I have no affection for this movie but I have to admit to a grudging admiration for its willingness to be awkward, intrusive, and disturbing. A stark contrast to the similarly-themed and similarly plotted Paul Blart Mall Cop of just three months ago, this could easily have been a raunchier take on the same easy targets — mall shops, mall music, mall food, and mall shoppers as a proxy for an America that is soft in the middle and narcotized by things that can be bought by credit cards.
But writer/director Jody Hall (of the cult favorite “The Foot Fist Way”) makes comic movies with so much edge they can give you a paper cut. He does not go for the easy laugh that makes you feel good about yourself, you know, the one that lulls audiences into thinking that their families are not dysfunctional, just quirky, and that their pain makes them authentic and charming. This movie is funny but it is upsetting and very dark.
The overall structure of the movie is very much like the mall cop movie of just three months ago, “Paul Blart.” Both are about would-be policemen who take our their frustration with petty enforcements when they are not mooning over a pretty mall employee.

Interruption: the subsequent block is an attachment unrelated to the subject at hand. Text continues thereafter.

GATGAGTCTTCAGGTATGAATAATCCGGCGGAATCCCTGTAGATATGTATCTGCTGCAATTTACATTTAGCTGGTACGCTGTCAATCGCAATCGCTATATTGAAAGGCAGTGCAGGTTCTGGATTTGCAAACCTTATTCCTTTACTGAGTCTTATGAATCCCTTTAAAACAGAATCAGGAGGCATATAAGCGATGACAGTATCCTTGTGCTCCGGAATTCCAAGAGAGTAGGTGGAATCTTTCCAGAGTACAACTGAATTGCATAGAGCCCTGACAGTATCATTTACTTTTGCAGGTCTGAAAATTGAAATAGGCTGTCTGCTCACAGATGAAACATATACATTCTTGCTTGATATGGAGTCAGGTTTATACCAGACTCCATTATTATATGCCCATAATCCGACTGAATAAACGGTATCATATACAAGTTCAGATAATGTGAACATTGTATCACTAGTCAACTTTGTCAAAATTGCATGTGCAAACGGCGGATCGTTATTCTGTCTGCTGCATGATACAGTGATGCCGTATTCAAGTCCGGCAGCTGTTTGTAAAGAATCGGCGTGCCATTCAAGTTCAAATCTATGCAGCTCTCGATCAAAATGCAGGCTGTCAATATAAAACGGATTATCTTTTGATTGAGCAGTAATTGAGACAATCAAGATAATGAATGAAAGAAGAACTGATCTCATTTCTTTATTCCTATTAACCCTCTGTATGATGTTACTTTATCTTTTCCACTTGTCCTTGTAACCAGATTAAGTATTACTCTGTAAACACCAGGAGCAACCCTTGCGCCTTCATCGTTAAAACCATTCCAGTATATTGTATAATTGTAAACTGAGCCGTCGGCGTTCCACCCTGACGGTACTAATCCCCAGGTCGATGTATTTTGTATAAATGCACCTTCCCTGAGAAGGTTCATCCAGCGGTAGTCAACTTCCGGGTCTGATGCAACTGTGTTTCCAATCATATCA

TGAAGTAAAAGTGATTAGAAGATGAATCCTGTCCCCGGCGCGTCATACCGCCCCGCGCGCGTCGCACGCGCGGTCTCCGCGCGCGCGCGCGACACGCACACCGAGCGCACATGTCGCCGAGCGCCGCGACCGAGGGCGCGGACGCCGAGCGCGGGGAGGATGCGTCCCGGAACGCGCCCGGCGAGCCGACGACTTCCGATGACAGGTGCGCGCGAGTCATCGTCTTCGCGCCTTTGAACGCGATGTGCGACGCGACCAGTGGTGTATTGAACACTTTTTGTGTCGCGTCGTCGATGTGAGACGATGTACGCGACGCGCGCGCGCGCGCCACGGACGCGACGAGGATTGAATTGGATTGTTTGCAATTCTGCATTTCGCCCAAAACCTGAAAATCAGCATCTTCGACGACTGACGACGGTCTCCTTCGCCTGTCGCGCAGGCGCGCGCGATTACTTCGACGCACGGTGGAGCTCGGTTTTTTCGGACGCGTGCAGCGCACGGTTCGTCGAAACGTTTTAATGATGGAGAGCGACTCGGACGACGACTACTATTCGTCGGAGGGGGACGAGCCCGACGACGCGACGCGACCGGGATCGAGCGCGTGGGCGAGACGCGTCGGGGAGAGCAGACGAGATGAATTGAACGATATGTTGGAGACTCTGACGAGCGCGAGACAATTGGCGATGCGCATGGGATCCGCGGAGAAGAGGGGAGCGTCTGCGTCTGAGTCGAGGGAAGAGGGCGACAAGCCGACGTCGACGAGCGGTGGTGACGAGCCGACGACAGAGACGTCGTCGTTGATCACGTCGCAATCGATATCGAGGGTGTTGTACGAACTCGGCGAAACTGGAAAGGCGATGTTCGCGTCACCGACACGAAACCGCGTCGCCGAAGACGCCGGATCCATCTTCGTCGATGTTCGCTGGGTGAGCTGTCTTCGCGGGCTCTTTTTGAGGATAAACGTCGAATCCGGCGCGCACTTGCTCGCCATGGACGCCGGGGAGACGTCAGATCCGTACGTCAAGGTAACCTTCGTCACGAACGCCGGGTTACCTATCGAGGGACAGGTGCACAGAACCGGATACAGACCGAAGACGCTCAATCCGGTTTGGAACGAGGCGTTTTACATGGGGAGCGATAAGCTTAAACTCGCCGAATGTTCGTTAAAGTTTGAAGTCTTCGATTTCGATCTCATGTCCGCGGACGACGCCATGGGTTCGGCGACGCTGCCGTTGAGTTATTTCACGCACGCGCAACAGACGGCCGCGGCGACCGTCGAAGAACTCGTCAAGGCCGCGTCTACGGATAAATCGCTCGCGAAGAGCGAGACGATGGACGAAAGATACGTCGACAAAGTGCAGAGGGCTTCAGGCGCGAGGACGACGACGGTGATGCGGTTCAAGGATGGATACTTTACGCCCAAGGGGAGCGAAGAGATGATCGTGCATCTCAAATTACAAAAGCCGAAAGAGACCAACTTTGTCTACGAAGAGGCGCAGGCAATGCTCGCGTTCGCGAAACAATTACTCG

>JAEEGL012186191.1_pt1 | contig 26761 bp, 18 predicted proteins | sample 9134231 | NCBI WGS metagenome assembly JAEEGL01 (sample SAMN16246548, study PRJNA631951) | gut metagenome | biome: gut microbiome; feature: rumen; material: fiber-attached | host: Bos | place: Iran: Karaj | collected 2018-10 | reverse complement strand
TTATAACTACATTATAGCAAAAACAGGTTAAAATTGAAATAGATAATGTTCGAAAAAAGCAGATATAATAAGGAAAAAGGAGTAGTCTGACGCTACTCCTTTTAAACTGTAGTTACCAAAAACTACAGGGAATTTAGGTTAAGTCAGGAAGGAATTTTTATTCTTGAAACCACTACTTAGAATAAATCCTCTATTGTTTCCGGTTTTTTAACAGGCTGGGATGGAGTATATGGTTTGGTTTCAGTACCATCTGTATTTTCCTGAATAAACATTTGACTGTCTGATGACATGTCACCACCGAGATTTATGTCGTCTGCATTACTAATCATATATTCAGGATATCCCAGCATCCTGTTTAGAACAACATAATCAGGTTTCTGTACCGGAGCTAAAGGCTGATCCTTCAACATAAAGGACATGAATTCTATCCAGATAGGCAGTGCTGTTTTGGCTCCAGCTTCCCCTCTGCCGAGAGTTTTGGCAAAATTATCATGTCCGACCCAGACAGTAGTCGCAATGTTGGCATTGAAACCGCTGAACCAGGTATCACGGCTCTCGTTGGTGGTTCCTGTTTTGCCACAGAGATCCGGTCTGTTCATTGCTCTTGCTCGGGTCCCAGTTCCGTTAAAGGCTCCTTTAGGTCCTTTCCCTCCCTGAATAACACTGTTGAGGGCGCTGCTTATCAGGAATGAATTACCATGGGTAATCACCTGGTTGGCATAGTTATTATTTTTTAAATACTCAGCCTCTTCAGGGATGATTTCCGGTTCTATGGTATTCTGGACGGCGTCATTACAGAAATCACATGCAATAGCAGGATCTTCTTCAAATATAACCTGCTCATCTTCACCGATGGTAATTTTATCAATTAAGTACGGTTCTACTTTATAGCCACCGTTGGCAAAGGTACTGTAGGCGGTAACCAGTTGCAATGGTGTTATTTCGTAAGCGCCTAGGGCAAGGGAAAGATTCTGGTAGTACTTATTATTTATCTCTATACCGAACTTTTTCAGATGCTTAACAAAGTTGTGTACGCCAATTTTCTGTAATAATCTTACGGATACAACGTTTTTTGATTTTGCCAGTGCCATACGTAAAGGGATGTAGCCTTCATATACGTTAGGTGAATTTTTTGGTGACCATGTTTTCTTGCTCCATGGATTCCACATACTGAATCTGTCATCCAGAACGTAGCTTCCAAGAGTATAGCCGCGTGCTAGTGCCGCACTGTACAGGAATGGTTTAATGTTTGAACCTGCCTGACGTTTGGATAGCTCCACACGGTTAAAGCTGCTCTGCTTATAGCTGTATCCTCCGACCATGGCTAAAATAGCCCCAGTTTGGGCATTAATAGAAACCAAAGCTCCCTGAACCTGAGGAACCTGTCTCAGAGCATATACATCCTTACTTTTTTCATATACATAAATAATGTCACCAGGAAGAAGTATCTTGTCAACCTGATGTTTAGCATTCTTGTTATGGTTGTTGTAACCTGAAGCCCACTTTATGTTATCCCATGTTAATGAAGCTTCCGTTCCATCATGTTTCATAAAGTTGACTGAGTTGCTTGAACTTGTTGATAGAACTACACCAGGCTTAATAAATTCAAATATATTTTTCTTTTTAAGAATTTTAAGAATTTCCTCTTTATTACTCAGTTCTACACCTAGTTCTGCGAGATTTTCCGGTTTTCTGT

But where “Paul Blart” was cute and gentle, “Observe and Report” is harsh and bleak. There are no cheery pop songs on the soundtrack to let us know they are just kidding. And there is not much in the way of lessons learned or getting in touch with the life force. Seth Rogen plays Ronnie, a sad, lonely, and angry man who is borderline delusional. He lives with his alcoholic mother. He yearns for Brandi (a fearless Anna Faris), who works at a department store cosmetics counter. He bitterly resents Detective Henderson (Ray Liotta), who is assigned to investigate reports of a flasher who has been harassing women in the parking lot. In a subversion of the usual movie tropes, he decides to ride to the occasion and resolve the flasher case himself as a way of proving himself. But his instincts are skewed and he makes a series of poor judgments and expensive mistakes that are played for comedy.
Rogen, Faris, Celia Weston as Ronnie’s mother, and Michael Pena as his second in command manage the difficult material well, but Hall is more adept as writer (and selector of esoteric songs for the soundtrack) than as a director. The tone may be even more harsh than intended just due to an uncertain control of narrative and character. Hill says he was inspired by Martin Scorsese’s “Taxi Driver” and “King of Comedy,” but he needs to do a bit more observing and reporting of his own to make sure he understands what makes those movies work.